Jonas Brothers & Karmin at Cynthia Woods Mitchell Pavilion, 8/7/2013
Pop music is synonymous with screaming girls, a young audience, and music that will make you want to dance no matter how hard you fight it.
Catching the Jonas Brothers in concert checks off all three things on that list, but there's still something about the group that feels less like pop music and more like a rock band with a penchant for writing catchy songs.
That, or maybe the hiatus that the group took for the last three years helped shape a new direction. At least that's the way it felt while watching their opening acts.
The evening began when Karmin --singer/rapper Amy Heidemann and keyboardist/singer Nick Noonan -- took the stage, boasting their genre of "swag-pop" to an audience that was more than willing to listen. On tour, the group utilizes the help of a backing band to help fill out a sound that is often as loud and in-your-face as the lyrics they write, which will be featured on their upcoming debut full-length, Pulses.
What was most enjoyable was to see Heidemann bring her A game to the same stage that she shared with all men (the only exception being a backing singer for Jonas Brothers). But not only did it show that she could hold her own as the only female musician on a tour full of men, it also gave the audience (mainly younger girls) a chance to see a woman marching to the beat of her own drum.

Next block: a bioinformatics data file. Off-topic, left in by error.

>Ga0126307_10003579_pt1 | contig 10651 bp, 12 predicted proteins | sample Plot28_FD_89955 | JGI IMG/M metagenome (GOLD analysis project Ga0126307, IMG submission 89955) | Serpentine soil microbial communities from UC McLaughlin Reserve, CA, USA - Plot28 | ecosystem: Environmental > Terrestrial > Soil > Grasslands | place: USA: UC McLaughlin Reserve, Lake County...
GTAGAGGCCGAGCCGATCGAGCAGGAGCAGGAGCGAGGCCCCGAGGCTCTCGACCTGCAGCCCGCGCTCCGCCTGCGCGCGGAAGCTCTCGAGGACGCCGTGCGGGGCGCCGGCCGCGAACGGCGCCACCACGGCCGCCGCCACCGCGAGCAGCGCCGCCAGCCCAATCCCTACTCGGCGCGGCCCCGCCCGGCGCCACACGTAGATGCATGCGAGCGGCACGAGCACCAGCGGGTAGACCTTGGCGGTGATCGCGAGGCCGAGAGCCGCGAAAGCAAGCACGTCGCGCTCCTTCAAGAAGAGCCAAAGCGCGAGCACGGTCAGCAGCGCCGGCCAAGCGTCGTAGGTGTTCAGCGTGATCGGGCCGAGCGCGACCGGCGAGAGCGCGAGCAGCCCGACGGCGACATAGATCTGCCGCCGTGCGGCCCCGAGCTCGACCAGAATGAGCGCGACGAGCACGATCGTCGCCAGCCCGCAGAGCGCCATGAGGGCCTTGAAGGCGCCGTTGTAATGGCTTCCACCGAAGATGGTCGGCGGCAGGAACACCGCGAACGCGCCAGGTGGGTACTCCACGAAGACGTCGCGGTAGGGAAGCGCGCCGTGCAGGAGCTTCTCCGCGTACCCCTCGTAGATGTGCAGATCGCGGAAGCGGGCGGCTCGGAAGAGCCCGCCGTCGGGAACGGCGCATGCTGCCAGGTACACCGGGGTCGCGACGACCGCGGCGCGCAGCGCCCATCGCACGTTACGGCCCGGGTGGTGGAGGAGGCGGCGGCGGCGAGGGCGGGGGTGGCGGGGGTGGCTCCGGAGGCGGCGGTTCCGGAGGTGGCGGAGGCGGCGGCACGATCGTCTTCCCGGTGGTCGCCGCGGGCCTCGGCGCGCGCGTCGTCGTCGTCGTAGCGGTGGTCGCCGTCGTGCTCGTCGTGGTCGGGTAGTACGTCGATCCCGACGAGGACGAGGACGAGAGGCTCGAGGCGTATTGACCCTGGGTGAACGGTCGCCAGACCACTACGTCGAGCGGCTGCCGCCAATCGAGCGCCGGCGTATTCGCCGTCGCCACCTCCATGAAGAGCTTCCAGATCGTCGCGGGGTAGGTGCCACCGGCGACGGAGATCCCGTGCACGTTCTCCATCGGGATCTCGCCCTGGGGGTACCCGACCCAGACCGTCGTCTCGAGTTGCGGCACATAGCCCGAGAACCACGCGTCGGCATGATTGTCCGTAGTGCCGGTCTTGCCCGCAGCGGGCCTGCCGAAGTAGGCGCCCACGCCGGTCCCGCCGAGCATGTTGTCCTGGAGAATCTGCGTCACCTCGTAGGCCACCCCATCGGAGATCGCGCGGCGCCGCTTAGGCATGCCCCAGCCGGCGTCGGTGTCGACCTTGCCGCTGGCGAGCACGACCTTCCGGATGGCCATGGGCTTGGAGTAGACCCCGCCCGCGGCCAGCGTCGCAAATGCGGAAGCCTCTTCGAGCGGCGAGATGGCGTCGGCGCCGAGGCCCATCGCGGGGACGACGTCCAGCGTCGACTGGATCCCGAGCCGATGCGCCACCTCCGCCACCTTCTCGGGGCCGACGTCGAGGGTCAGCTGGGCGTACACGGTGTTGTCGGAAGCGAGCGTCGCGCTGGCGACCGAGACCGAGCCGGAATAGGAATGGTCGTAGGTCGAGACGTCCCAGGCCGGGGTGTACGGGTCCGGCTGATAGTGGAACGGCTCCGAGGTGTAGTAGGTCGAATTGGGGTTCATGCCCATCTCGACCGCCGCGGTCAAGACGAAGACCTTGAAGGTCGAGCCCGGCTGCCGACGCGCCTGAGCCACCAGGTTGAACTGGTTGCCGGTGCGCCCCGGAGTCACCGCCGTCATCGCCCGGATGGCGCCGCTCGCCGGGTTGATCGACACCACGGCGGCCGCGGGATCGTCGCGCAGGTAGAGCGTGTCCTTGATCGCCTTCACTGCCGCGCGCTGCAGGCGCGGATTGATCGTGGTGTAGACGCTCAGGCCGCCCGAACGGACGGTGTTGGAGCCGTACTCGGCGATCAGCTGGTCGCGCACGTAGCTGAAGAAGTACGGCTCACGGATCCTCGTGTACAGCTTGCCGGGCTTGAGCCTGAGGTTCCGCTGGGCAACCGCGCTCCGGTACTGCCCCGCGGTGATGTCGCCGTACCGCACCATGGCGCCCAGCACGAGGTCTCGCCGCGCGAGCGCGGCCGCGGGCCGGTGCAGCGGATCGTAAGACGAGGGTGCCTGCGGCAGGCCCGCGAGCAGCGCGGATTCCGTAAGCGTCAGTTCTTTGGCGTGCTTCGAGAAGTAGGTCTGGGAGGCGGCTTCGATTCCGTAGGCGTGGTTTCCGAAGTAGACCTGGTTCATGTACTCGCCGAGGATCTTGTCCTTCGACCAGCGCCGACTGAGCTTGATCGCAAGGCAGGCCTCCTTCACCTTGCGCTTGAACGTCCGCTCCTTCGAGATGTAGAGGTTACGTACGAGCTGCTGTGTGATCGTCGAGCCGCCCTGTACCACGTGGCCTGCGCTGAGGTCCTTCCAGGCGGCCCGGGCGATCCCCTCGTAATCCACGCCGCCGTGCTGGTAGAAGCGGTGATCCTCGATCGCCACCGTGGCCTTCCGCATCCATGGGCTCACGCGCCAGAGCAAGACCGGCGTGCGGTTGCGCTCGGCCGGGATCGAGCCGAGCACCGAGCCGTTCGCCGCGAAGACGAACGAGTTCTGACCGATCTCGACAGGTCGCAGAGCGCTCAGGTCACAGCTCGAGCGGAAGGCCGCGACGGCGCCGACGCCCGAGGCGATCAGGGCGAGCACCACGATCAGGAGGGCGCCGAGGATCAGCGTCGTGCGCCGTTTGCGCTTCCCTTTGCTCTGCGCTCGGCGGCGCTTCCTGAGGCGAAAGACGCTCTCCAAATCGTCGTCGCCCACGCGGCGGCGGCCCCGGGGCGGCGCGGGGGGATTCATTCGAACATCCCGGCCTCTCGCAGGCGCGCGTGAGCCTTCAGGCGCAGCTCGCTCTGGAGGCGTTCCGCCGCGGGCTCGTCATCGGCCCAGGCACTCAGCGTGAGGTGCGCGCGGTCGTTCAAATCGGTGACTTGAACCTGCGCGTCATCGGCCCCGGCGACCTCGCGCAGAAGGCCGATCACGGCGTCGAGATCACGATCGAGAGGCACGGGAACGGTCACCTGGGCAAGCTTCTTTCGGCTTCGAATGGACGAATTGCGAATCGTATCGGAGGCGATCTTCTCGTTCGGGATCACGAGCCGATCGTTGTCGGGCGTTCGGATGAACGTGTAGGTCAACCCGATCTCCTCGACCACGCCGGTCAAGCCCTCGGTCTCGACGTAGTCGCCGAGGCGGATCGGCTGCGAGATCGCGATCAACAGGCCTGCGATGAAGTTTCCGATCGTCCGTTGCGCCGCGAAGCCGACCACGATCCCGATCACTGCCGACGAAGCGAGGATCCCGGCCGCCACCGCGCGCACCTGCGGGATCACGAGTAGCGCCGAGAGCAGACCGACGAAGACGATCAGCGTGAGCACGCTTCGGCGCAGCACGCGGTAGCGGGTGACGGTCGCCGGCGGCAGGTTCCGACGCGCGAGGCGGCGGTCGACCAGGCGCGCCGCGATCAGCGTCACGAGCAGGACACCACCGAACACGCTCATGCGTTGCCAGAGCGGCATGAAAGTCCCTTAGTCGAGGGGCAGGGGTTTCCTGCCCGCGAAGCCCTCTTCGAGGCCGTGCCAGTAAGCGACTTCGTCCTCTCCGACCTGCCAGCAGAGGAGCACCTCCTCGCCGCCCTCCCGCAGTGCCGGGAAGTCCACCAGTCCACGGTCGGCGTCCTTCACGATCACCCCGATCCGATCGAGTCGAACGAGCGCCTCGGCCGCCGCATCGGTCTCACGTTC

Of course, it doesn't hurt that Heidemann has a set of pipes that can rival Warped Tour-era Katy Perry, with the energy of Paramore's Haley Williams and looks that could kill. And of course, she can rap her ass off.
What was interesting about Karmin, however, is that at times, their sound teetered on the edge of rock -- the kind of rock that could make or break a kid's love for the genre. Somehow, the group found a place in the center of writing pop hits, hip-hop beats and rock music that was tolerable enough for parents, yet still made kids want to dance and have a good time.
But Karmin wasn't the only artist brought on tour to get the fans dancing. In between sets, Mike Tompkins, an a capella DJ, covered hits from Daft Punk's "Harder Better Faster Stronger" to Macklemore's "Can't Hold Us."
And though he was entertaining both musically and visually, it would have been interesting to hear some original material from Tompkins, who made all of his beats live using only his mouth, before singing over the loops. And to be honest, he wasn't half-bad.